Are you wondering what this winter has in store? While there’s no way to know for sure, there is something that might have an influence on whether this coming up winter will be warmer/colder than normal. That factor is a La Niña that has recently developed. This La Niña is forecast to last into early 2018 and maybe longer.
A La Niña forms in the equatorial Pacific Ocean between South America and Australia. La Niña is when the sea surface temperatures in that region are cooler than normal. Conversely, when they are warmer than normal it’s considered an El Niño.
If you’ve heard of either one of these, it’s likely because both typically influence Atlantic Hurricane Seasons, but if either is present during winter months, they typically influence weather patterns across the country. For more of an explanation on tropical impacts of a La Niña and El Niño click here: La Niña and El Niño
Images above courtesy of the National Weather Service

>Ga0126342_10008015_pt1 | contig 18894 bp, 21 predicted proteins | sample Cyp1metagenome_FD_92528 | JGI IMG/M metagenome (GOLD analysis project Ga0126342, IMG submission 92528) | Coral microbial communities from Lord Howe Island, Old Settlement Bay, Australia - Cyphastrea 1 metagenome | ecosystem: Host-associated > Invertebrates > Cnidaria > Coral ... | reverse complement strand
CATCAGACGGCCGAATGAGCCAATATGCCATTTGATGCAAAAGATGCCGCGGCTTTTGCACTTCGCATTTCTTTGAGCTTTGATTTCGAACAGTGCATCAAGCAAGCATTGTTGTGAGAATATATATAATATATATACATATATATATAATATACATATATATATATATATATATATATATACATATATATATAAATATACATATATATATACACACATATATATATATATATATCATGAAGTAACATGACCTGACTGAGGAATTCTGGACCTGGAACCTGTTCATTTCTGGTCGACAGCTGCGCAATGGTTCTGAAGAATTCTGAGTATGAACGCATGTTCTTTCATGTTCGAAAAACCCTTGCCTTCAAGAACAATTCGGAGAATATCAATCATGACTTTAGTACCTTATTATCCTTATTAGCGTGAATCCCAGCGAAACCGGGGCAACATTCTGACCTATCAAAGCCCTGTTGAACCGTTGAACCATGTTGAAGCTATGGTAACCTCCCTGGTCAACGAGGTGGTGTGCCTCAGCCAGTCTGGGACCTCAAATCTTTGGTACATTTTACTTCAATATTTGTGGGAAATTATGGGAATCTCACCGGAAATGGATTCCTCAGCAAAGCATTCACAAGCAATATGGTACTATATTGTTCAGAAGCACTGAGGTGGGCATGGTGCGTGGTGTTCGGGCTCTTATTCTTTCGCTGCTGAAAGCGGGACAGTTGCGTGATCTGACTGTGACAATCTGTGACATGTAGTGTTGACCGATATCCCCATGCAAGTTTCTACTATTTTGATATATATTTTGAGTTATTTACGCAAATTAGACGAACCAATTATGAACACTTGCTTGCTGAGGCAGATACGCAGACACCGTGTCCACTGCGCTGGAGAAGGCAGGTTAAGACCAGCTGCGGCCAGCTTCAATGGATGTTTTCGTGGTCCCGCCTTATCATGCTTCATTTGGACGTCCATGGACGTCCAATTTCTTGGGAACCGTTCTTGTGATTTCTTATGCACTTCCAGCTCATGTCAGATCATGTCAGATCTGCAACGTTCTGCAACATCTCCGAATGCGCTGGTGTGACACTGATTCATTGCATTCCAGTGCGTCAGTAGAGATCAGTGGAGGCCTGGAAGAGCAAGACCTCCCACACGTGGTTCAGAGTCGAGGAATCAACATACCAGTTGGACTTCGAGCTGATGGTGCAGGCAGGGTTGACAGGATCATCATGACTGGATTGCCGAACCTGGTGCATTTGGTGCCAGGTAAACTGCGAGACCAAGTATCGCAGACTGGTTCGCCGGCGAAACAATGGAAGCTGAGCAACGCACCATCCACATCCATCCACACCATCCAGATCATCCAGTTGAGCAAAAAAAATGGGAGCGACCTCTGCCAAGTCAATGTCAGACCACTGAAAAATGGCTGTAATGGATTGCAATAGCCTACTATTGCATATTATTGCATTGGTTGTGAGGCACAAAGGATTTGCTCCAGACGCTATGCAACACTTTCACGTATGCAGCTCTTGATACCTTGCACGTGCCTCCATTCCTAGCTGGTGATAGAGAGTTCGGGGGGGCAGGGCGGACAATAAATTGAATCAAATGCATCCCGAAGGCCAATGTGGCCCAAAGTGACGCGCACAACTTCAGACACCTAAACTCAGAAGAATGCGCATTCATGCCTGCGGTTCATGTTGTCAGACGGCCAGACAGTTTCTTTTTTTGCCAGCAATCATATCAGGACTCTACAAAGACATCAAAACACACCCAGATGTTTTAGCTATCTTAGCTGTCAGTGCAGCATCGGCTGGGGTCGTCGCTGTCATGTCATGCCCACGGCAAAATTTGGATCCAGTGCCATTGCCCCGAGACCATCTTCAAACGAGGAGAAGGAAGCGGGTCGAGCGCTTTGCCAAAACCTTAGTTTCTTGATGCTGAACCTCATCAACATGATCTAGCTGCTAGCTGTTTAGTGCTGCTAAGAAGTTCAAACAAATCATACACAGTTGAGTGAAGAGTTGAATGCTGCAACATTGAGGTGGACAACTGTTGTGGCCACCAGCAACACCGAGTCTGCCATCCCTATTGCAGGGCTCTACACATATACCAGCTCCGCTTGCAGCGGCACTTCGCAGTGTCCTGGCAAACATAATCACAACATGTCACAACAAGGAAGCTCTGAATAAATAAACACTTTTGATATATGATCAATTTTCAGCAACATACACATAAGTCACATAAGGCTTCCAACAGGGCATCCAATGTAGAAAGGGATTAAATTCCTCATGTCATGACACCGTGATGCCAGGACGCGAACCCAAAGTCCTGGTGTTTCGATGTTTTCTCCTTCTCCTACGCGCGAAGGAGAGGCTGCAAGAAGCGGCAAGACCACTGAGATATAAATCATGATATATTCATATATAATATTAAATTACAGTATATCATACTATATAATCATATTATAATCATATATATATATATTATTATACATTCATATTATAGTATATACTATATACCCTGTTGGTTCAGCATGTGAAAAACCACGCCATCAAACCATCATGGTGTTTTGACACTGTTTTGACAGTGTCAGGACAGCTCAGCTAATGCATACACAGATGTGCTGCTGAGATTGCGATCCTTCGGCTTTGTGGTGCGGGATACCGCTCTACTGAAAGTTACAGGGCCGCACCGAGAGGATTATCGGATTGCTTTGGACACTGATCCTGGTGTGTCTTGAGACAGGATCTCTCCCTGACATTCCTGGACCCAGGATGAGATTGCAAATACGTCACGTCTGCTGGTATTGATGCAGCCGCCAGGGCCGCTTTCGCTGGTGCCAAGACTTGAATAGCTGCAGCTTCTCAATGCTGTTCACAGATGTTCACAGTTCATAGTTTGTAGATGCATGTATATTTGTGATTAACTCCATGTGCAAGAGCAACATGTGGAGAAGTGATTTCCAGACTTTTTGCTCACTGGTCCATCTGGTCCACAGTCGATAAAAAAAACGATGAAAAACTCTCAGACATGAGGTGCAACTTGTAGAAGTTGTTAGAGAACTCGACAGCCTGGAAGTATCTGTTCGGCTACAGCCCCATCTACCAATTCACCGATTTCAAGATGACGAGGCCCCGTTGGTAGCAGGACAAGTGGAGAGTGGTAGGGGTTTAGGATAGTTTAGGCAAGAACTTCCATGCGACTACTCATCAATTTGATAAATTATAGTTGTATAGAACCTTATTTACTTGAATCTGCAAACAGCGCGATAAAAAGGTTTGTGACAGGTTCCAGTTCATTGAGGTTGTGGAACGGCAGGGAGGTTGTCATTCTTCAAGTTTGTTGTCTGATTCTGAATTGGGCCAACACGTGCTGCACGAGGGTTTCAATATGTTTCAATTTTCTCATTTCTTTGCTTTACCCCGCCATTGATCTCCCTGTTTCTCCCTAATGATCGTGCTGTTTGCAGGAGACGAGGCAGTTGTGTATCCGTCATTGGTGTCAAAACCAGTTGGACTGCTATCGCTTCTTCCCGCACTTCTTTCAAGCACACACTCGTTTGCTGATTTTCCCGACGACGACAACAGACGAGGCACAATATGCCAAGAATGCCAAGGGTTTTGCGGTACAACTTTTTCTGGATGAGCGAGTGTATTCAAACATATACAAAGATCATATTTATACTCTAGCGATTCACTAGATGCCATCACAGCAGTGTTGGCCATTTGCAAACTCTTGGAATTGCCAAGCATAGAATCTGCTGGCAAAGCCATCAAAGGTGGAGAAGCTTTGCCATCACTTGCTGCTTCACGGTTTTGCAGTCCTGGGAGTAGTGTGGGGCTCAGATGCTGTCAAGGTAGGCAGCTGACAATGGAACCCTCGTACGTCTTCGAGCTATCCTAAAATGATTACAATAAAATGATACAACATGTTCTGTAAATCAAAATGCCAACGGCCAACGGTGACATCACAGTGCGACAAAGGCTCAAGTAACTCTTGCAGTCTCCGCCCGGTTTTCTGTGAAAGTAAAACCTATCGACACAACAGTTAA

The presence of a La Niña for the Southeastern United States usually means a warmer and drier winter than normal. That’s not set in stone, but that is what the long term averages suggest.
A La Niña was forecast to develop earlier this fall and when looking at the winter projections from NOAA, you can see the correlation with the forecast and a La Niña.
For more information on the emergence of this La Niña and a more detailed look at La Niña in previous years you can click the link here: Climate.gov
So far this year temperatures have been above normal and we are above normal when it comes to normal rainfall. Will La Niña continue to keep temperatures above normal and bring us closer to normal rainfall values? We will have to wait and see.
The image above can be found on the National Weather Service Mobile, AL webpage.
You can always get the latest forecast on WKRG.COM/Weather, the News 5 Free Weather App, and by following the First Alert Storm Team on Social Media.